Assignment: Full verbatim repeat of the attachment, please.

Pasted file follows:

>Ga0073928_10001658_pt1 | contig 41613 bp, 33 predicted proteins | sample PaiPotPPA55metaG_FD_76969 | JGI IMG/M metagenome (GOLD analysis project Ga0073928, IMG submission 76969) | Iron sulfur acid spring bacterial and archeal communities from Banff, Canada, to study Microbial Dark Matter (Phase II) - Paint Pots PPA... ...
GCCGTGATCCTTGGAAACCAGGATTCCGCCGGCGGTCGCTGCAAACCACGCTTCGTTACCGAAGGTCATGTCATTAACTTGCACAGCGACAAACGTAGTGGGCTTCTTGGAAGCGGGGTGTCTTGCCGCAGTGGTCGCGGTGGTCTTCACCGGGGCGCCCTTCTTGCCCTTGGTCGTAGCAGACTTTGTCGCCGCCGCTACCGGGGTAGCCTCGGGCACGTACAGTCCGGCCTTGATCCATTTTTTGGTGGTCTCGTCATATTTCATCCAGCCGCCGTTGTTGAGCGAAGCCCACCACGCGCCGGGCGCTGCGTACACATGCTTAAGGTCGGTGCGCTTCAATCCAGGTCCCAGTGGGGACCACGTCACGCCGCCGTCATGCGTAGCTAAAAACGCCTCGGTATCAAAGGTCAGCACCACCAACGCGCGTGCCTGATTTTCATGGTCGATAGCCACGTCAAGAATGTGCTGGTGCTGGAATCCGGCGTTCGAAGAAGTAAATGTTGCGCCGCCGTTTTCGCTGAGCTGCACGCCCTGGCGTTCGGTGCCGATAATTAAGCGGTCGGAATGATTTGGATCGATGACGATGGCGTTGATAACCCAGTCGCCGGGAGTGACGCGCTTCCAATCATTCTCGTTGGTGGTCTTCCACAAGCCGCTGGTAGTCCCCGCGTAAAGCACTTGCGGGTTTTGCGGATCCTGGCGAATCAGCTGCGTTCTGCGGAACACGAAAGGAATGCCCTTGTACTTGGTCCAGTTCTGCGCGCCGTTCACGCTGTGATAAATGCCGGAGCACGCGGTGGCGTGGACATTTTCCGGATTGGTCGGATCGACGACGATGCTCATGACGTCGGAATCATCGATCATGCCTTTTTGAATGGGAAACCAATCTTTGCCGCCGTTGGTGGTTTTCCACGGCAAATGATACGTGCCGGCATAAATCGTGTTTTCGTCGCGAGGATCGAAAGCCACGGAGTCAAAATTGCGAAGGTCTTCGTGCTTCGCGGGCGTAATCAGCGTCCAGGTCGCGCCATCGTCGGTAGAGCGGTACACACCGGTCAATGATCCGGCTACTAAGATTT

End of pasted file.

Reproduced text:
>Ga0073928_10001658_pt1 | contig 41613 bp, 33 predicted proteins | sample PaiPotPPA55metaG_FD_76969 | JGI IMG/M metagenome (GOLD analysis project Ga0073928, IMG submission 76969) | Iron sulfur acid spring bacterial and archeal communities from Banff, Canada, to study Microbial Dark Matter (Phase II) - Paint Pots PPA... ...
GCCGTGATCCTTGGAAACCAGGATTCCGCCGGCGGTCGCTGCAAACCACGCTTCGTTACCGAAGGTCATGTCATTAACTTGCACAGCGACAAACGTAGTGGGCTTCTTGGAAGCGGGGTGTCTTGCCGCAGTGGTCGCGGTGGTCTTCACCGGGGCGCCCTTCTTGCCCTTGGTCGTAGCAGACTTTGTCGCCGCCGCTACCGGGGTAGCCTCGGGCACGTACAGTCCGGCCTTGATCCATTTTTTGGTGGTCTCGTCATATTTCATCCAGCCGCCGTTGTTGAGCGAAGCCCACCACGCGCCGGGCGCTGCGTACACATGCTTAAGGTCGGTGCGCTTCAATCCAGGTCCCAGTGGGGACCACGTCACGCCGCCGTCATGCGTAGCTAAAAACGCCTCGGTATCAAAGGTCAGCACCACCAACGCGCGTGCCTGATTTTCATGGTCGATAGCCACGTCAAGAATGTGCTGGTGCTGGAATCCGGCGTTCGAAGAAGTAAATGTTGCGCCGCCGTTTTCGCTGAGCTGCACGCCCTGGCGTTCGGTGCCGATAATTAAGCGGTCGGAATGATTTGGATCGATGACGATGGCGTTGATAACCCAGTCGCCGGGAGTGACGCGCTTCCAATCATTCTCGTTGGTGGTCTTCCACAAGCCGCTGGTAGTCCCCGCGTAAAGCACTTGCGGGTTTTGCGGATCCTGGCGAATCAGCTGCGTTCTGCGGAACACGAAAGGAATGCCCTTGTACTTGGTCCAGTTCTGCGCGCCGTTCACGCTGTGATAAATGCCGGAGCACGCGGTGGCGTGGACATTTTCCGGATTGGTCGGATCGACGACGATGCTCATGACGTCGGAATCATCGATCATGCCTTTTTGAATGGGAAACCAATCTTTGCCGCCGTTGGTGGTTTTCCACGGCAAATGATACGTGCCGGCATAAATCGTGTTTTCGTCGCGAGGATCGAAAGCCACGGAGTCAAAATTGCGAAGGTCTTCGTGCTTCGCGGGCGTAATCAGCGTCCAGGTCGCGCCATCGTCGGTAGAGCGGTACACACCGGTCAATGATCCGGCTACTAAGATTT